Lion: gripping, tragic … overall inspiring

Columns, Movies

Lion opens with a directorial triumph… There’s no need for subtitles with the astounding directing of this movie. Director Garth Davis uses the camera as a tool to visually connect the viewing audience to little Saroo’s gentle older brother and deep love this family has for one another.

Saroo finds himself separated from his older brother and begins a heartbreaking yet simultaneously heartwarming journey to self-discovery.

Dev Patel (Saroo as an adult) portrays the conflict between respect and love for his adopted mother Sue Brierley (portrayed by Nicole Kidman) and the deep-seated longing to see his birth mother Fatima (portrayed by Priyanka Bose) with the perfect amount  of angst and curiosity portraying the believability of Saroo’s conflict to the viewing audience.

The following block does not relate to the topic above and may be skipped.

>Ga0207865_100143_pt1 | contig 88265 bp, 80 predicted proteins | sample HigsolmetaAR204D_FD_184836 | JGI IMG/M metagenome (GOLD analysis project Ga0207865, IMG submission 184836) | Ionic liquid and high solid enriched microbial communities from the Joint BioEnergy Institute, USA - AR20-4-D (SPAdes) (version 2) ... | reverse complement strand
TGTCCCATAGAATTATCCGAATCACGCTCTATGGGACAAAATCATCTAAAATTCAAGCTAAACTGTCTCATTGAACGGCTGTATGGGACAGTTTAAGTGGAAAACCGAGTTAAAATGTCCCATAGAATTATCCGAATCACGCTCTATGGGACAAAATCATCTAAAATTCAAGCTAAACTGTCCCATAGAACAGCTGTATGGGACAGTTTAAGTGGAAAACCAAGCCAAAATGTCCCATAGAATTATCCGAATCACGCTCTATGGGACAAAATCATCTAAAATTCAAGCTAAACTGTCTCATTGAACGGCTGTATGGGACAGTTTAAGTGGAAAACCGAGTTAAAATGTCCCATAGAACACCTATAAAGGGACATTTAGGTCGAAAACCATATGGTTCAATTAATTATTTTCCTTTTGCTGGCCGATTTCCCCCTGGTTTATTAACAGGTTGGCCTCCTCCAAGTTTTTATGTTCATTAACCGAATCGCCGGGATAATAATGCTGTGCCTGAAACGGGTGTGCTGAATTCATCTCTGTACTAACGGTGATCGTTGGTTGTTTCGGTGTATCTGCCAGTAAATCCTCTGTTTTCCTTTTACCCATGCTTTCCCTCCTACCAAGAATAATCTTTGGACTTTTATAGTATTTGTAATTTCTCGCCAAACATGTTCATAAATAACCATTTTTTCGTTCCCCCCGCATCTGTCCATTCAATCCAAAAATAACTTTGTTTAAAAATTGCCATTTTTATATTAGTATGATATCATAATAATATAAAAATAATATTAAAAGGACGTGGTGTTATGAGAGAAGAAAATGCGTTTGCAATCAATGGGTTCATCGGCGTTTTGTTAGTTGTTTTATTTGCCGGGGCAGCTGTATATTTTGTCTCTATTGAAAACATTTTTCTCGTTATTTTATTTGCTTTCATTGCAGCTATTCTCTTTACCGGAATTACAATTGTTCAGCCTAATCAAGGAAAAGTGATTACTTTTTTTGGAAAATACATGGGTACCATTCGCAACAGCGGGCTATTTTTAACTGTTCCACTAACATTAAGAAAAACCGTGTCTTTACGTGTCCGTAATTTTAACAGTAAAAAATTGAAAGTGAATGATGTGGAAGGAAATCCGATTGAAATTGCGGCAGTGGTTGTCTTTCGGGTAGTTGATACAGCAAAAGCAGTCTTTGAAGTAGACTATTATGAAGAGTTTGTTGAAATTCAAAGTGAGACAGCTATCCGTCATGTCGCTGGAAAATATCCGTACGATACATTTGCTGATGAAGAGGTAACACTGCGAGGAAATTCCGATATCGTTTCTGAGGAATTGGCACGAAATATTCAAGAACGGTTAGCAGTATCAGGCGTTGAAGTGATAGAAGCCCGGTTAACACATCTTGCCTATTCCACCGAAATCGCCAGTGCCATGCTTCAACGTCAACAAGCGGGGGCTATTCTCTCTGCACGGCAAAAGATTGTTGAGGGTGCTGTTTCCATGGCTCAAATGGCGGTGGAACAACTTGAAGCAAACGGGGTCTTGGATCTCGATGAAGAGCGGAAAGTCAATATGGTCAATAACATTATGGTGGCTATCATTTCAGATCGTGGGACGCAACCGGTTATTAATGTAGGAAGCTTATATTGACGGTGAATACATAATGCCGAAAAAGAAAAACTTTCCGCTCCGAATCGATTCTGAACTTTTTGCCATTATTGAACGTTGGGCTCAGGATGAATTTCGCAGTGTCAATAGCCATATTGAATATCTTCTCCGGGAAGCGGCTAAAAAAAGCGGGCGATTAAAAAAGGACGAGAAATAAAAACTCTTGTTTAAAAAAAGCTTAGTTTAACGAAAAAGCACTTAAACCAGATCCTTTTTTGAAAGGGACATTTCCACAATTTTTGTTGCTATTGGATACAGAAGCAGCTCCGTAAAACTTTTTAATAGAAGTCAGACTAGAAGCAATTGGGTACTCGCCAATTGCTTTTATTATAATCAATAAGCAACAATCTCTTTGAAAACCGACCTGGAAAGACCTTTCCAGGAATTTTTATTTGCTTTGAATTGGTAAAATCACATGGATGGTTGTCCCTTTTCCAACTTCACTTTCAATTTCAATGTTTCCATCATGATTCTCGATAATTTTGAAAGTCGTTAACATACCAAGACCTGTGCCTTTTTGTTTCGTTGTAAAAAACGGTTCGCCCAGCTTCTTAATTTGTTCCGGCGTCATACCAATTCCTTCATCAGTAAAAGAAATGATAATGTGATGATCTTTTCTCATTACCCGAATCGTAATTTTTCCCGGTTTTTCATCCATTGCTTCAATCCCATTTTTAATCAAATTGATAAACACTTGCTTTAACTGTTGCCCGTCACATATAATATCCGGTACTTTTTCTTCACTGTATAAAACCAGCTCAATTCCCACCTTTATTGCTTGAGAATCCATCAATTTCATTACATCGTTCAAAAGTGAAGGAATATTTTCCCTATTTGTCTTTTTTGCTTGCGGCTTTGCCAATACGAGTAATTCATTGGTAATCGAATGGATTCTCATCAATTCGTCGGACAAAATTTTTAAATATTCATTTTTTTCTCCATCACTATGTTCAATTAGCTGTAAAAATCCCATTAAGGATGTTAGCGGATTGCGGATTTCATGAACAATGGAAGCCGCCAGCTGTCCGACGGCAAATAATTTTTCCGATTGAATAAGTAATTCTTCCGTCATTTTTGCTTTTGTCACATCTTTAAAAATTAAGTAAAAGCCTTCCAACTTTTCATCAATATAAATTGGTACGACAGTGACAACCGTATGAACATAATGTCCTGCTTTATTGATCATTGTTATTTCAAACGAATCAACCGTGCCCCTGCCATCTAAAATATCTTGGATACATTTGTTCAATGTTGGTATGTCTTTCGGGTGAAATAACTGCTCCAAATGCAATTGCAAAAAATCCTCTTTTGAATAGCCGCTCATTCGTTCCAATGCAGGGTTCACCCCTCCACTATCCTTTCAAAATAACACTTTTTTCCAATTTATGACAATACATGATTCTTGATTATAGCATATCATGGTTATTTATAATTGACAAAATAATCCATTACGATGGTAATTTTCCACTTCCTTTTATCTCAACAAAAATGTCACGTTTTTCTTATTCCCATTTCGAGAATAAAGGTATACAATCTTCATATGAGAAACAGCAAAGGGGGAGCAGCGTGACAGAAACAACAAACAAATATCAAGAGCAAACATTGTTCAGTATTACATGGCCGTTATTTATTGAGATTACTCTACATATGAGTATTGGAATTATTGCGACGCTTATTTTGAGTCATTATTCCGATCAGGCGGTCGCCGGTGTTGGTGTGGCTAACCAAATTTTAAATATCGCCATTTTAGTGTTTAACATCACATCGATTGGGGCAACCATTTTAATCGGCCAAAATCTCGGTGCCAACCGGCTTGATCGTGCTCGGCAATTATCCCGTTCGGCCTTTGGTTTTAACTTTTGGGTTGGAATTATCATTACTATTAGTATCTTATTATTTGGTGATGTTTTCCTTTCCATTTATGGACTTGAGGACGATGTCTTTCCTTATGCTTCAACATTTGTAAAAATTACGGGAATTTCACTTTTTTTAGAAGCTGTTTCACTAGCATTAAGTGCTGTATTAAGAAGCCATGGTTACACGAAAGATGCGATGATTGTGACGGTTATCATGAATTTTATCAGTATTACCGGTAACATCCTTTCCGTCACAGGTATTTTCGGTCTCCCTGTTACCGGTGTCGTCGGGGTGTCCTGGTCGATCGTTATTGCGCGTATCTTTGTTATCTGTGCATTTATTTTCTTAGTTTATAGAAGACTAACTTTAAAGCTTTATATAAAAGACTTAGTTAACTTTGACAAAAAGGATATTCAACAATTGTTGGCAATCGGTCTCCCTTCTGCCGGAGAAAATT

Saroo’s love interest is less… than interesting. Lucy, (Rooney Mara) although lovely, seems to have very little interested in Saroo’s quest to find his family. Ultimately Lucy comes off as being disconnected from Saroo and emotionally unsympathetic to his need of finding his family.

The backdrop of India stands up to the profound complexity of this story line. Viewers can travel with Saroo, through beautiful landscapes and experience first hand India’s lively culture. Lion gives a nod to adoptive parents everywhere regardless of culture; showcasing the emotional journey both the adoptive family and the family of origin may experience.

One word summation: Breathtaking!

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About Dawn McReynolds

Originally from Michigan, Dawn McReynolds is a state-certified trainer in collaborative communication and certified cognitive behavioral consultant. Growing up on the old black-and-white movies of the 1950s, she inherited a passion for film from her father. Her favorite genres include horror, sci-fi and anything "out there" or unique. "In the beginning we talk together, we enter a process of change by listening to one another, we find success by acknowledging together."